Something dawned on me today when I was driving into work and listening to a morning radio show. The DJ, a SIS, was defending black womanhood against a brother – and I use that term loosely – who suggested that 60% of all black women are angry.
I can’t deny that I have met one or two sufferers of Angry Black Woman Syndrome in my day; but, there are far more well-adjusted, peaceful, happy sisters out here. However, as the DJ tried to defend our often-attacked demographic on air, her voice was a bit agitated, and I realized that her passion might be misconstrued as anger. I wanted her to speak more calmly before the caller snapped back that she’d proven his point.
So, that’s when this question caused me to slam on the brakes, figuratively: Is the whole ABW theory just a way to keep sisters quiet about all the negative stereotypes and criticism we get from society?
Think about it. If someone accused you of being disagreeable, you might not protest because doing so would just be handing over more ammunition.
So, when a SIS is attacked for being angry and having attitude, her initial reaction to passionately defend herself – which I think is natural – may do more harm than good. Is keeping silent the answer? Is silencing us “the plan”?
As I pondered this, I thought about the caller using a black woman’s anger to justify his decision to date outside the race. Of course, this is poppycock, but I did start to wonder whether women of other races have to deal with the negative stereotypes that black women have to.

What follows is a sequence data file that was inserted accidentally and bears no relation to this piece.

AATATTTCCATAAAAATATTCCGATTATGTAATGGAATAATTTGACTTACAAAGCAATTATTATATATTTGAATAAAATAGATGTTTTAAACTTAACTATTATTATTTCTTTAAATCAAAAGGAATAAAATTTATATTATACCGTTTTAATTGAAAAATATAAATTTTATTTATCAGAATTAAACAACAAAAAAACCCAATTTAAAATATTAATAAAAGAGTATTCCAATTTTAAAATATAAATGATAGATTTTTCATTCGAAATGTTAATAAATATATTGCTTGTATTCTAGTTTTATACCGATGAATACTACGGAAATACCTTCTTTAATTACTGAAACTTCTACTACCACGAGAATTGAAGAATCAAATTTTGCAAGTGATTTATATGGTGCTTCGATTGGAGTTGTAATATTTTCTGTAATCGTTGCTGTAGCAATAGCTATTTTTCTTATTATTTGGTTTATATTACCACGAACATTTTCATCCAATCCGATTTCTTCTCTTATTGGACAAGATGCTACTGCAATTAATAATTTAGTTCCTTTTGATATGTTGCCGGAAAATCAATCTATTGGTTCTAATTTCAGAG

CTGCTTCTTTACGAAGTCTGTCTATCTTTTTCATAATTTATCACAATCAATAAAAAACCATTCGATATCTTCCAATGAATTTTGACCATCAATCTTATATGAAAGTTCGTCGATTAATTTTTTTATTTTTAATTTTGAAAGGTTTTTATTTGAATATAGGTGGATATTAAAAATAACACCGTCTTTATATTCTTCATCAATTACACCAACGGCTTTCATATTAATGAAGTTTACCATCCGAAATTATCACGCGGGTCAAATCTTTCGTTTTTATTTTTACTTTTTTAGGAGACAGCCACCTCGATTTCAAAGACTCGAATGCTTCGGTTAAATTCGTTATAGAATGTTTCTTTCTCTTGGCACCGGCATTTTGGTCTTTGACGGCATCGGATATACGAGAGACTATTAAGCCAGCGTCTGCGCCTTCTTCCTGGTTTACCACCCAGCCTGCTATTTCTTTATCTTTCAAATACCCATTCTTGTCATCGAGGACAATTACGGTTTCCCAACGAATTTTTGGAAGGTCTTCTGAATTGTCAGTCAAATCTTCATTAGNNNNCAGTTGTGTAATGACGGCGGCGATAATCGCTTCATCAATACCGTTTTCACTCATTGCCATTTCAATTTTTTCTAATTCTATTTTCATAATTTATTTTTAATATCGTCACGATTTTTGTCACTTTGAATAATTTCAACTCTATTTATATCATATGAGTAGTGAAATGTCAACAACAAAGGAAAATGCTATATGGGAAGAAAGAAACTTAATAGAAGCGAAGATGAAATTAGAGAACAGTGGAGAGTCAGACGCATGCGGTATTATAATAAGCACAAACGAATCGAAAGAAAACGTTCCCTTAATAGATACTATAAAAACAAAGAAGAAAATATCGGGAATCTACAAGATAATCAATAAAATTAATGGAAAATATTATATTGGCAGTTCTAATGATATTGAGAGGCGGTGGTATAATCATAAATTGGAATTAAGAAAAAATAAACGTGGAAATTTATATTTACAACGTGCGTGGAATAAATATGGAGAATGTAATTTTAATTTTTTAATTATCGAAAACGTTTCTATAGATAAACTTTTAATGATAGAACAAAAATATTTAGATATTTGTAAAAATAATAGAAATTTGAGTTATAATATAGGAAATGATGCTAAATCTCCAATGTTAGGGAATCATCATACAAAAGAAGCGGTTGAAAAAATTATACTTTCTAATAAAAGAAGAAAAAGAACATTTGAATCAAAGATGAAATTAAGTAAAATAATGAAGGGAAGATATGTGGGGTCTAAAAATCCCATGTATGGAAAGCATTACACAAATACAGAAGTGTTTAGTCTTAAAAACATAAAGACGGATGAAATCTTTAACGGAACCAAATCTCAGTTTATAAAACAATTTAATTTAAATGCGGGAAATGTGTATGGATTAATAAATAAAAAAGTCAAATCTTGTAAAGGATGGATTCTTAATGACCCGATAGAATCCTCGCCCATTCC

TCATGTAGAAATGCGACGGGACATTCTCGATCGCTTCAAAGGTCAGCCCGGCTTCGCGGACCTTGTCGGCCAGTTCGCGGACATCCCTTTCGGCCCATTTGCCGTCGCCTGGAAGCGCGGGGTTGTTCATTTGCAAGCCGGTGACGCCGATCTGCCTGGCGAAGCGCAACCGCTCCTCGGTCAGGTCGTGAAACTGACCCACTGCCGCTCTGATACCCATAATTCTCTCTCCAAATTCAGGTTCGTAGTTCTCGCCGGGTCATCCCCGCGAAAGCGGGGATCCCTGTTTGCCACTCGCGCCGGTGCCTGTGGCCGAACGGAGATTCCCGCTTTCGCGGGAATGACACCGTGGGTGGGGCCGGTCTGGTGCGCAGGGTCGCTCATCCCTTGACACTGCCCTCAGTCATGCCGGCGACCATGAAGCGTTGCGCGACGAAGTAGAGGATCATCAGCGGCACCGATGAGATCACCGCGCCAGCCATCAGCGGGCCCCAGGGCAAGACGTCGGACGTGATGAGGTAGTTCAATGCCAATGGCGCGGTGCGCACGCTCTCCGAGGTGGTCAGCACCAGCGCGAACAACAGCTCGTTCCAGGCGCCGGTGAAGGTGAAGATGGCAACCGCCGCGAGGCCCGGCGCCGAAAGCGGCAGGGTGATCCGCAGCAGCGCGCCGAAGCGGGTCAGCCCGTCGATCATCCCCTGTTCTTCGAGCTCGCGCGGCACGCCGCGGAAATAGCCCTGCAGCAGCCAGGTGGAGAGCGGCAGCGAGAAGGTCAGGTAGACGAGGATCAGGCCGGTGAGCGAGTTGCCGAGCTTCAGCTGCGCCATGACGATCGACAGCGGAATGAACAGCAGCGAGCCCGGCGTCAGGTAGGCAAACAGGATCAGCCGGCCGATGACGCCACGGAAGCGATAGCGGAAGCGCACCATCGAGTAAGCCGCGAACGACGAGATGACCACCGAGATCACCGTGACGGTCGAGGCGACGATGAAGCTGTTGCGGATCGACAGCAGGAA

Are they being perceived as irrational, materialistic, inherently unattractive, angry and undesirable by society? More importantly, are women of other races getting this from their brothers?
Maybe these women are being hated on by the men in their communities, and I just don’t know about it, since I’m on the outskirts. However, that’s really irrelevant.
The point is that if someone is bold enough to look you in your face and slander the majority of your demographic, then he or she shouldn’t be surprised if you choose to respond with equal conviction … even if that means throwing in a neck roll.
I don’t consider that anger. That’s just human nature. I mean, what type of person allows such disparaging remarks to go unchecked? I wouldn’t expect any dude to keep silent as someone questioned his manhood. So, of course many black women respond when we’re confronted with negative stereotypes. If that labels us as angry, then so be it.
My take: I’d rather we be a bunch of “angry” sistahs who stick up for ourselves and combat society’s negative images of us than silent women who let others define and openly insult us. Besides, who else is gonna stand up for us?